We just need Faith, Trust, Commitment to see the first beam of light, feel the dark slip slowly out of sight, and gather strength from the Promise that awaits.
It always awaits.
The story itself of Fossil Five: I am in love with it. Every single word. I don’t regret the struggles along the way, the battles within and the challenges around me. All I need to do is keep writing, and I’ll reach my goal of finishing this beautiful, wonderful story about five people I have come to love very much.
So. It’s back to the writing. Thank you for allowing me these few moments of light to share these thoughts with you.
I look forward to the moment when I can finally share these five fine lives with all of you as well. I do believe they will change your life, as they have changed mine.
Until then, Embrace Faith. Have Trust. Be unwavering in your Commitment.
A few days ago, a close friend passed away rather suddenly. I think the shock of her death gripped many of us in those first hours, where we didn’t know exactly how to react. We searched for meaning, we tried to make sense of the fact that she was here in one moment, and gone in the next.
I posted the following on Facebook to express that yearning for understanding:
When a friend dies, you search. You look for meaning in your own life, seek out understanding in the loss, and rummage through old words shared. In that search, you find yourself laughing and crying, wishing and regretting, loving and hating. Gretchen, I have done all of these things in the past 5 hours, and none of it brings me any closer to finding illumination in a loss as great as yours. There were too many stories untold that we were to share over coffee. You, Gretchen, will always be a merchant of smiles to the masses. We love you, and we will miss you greatly.
The morning after I posted it, a person I did not know on social media commented on it and asked if, many years ago, our paths might have crossed. It turned out they did – for the entire year of third grade, where she was my teacher.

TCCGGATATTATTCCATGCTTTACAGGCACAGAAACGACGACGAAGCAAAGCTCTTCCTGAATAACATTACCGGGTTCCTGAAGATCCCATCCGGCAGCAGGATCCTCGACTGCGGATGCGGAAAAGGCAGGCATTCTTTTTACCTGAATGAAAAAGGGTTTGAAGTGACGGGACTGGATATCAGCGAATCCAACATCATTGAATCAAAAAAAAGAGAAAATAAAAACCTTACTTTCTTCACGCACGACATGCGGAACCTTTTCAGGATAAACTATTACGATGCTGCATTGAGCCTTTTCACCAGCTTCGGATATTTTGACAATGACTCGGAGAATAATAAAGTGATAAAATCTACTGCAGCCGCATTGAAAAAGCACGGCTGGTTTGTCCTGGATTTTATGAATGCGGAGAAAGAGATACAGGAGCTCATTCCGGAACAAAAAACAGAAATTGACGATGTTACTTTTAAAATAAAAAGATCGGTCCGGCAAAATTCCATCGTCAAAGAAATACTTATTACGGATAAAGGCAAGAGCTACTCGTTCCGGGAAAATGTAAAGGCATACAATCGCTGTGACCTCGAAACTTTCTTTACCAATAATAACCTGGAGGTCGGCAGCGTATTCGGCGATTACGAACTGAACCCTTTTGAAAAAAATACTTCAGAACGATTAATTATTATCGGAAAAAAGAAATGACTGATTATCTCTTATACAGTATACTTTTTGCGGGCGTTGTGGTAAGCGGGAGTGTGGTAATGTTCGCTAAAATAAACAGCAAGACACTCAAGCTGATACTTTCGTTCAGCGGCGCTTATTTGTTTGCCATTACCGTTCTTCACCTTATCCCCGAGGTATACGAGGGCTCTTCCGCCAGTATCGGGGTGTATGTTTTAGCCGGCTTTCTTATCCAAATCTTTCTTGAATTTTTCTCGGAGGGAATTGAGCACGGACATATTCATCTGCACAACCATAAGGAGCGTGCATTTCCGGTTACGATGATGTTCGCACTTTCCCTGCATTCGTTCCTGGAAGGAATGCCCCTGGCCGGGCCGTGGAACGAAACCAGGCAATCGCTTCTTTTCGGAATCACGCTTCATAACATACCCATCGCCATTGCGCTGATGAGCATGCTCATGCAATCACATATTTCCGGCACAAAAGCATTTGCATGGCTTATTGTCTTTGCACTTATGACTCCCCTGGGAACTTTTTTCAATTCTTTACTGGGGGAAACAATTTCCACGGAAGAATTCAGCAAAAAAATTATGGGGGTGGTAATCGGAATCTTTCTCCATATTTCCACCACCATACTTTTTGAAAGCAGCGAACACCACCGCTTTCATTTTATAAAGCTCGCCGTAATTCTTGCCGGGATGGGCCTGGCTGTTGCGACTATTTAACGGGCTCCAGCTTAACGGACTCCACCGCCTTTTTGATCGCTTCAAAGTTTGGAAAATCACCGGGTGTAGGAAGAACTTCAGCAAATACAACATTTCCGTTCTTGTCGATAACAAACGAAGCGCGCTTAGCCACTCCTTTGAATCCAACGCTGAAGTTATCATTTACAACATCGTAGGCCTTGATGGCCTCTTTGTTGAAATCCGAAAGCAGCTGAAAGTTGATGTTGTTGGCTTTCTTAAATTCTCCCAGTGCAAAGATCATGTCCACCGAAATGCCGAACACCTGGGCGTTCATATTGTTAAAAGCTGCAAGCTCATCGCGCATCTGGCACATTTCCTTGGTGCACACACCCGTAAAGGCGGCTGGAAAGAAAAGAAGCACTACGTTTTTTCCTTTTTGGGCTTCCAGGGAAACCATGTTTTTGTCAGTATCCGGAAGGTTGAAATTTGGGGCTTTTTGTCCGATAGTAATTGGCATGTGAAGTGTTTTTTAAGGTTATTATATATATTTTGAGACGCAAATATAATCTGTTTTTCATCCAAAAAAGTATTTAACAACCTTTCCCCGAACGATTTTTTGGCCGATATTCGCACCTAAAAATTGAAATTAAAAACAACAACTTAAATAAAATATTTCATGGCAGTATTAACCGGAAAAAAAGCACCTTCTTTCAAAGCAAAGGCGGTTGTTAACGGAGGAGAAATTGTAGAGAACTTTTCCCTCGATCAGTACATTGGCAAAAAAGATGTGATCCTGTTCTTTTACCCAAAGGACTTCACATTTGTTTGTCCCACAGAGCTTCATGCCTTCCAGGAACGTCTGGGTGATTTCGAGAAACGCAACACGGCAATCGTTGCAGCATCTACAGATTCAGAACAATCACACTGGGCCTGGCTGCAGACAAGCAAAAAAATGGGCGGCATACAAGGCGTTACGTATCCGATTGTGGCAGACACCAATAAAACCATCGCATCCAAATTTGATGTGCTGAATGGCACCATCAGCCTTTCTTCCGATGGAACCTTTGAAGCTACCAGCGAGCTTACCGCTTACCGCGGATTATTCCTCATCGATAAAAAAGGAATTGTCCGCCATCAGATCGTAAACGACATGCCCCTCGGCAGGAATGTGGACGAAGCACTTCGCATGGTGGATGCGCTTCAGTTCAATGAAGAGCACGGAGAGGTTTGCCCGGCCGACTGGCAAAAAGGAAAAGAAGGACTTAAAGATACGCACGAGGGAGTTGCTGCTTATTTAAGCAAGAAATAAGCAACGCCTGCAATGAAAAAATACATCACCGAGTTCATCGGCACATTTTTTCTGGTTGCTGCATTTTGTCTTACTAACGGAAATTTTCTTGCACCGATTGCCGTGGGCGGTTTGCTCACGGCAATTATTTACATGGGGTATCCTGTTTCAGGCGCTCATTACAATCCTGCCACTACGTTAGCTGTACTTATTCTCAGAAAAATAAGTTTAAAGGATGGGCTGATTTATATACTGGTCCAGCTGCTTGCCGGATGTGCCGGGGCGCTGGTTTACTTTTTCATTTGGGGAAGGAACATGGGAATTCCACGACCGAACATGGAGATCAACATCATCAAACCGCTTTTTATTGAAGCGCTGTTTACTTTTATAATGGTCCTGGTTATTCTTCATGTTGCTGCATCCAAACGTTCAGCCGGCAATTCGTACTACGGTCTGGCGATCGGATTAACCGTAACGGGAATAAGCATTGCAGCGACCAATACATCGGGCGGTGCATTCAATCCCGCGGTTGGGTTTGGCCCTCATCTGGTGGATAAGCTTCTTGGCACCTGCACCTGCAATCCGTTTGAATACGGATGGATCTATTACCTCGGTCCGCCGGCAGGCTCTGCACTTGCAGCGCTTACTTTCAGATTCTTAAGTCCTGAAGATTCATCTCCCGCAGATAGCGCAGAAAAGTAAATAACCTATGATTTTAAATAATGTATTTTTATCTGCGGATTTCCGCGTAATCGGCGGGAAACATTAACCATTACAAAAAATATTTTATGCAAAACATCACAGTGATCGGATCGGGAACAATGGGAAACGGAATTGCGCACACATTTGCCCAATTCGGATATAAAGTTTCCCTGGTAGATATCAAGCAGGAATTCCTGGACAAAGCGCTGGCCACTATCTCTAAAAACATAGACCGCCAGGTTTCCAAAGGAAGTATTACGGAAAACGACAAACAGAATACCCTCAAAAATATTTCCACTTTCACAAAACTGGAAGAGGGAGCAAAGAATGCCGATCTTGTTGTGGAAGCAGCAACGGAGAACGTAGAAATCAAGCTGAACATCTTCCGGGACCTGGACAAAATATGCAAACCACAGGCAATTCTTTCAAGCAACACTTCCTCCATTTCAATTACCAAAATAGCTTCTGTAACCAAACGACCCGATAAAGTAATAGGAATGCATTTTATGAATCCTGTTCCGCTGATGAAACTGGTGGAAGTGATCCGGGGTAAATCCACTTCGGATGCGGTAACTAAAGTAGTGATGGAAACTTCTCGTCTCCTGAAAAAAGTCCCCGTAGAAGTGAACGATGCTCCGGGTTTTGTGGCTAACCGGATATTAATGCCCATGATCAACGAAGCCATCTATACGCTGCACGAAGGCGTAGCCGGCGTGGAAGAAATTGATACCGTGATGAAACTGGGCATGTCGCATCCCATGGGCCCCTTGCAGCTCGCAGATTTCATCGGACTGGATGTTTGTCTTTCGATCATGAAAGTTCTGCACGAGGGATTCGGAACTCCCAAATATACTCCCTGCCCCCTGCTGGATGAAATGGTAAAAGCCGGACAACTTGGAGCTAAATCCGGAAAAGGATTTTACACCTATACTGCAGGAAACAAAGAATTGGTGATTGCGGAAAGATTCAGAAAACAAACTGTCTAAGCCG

Other elementary school classmates joined in, and within moments words of grief had turned into a celebration of life and gratitude. In Gretchen’s passing, relationships were rekindled, brought together for profound, yet simple purposes: there is an appreciation of life in this moment, and wherever we go, we can discover the beauty of others that swirls around us endlessly. There is no limit in the abundance of love.
In talking with my old teacher and new friend, I found myself returning to two memories from elementary school. The first was when I was in first grade, and I had written a little tribute to Abraham Lincoln for Presidents’ Day. In that brief piece, which I read to the whole school during the afternoon announcements (talk about publishing at a young age), I remember distinctly calling Mary Todd, Lincoln’s wife, his “beloved.” The principal snickered and suppressed a laugh as she held the microphone in front of me. I guess this was the first review I had ever received of my writing.
The second memory was of another teacher I had in elementary school. Jack Delaney was my sixth grade language arts teacher. He passed away 11 years later in my first year of teaching in 1988. Jack assigned us weekly writing projects, which I absolutely loved. What Jack did differently, though, was he had us go through this thing called “the writing process,” where we would draft stories, workshop them, edit them, and then share them with a larger audience.
Perhaps that was happening all throughout elementary school and I just don’t remember it. I certainly don’t remember workshopping the line about Abe’s “beloved” wife Mary.
The point is, Jack gave me a chance to breathe as a writer. He gave me the space to explore writing and take risks as that writer. Since that year, I have journaled on a near-daily basis. And in those journals, I have discovered the writer within.
We don’t all have those lucky moments where we are given, directly, the chance to discover who we are as artists. In fact, in too many instances (especially today), those opportunities no longer exist. There isn’t time in the classroom, or we are too caught up in other aspects of life to give ourselves the time to discover that writer or artist within.
But inside you, the artist resides. You have to make the time, create the space, provide yourself with the license to write for no other purpose than to discover your voice and see yourself for the artist you have always been.
Maybe you journaled a little when you were younger, and you had to pass it up for reasons that, even today, might make perfect sense. What makes greater sense, though, is reconnecting with the artist inside you, giving that artist the chance to breathe, and allowing that artist to resonate more confidently through you.
In Part 2 of my series “Answering The Call To Adventure,” I will address how you can create a vision – an authentic direction – as that writer.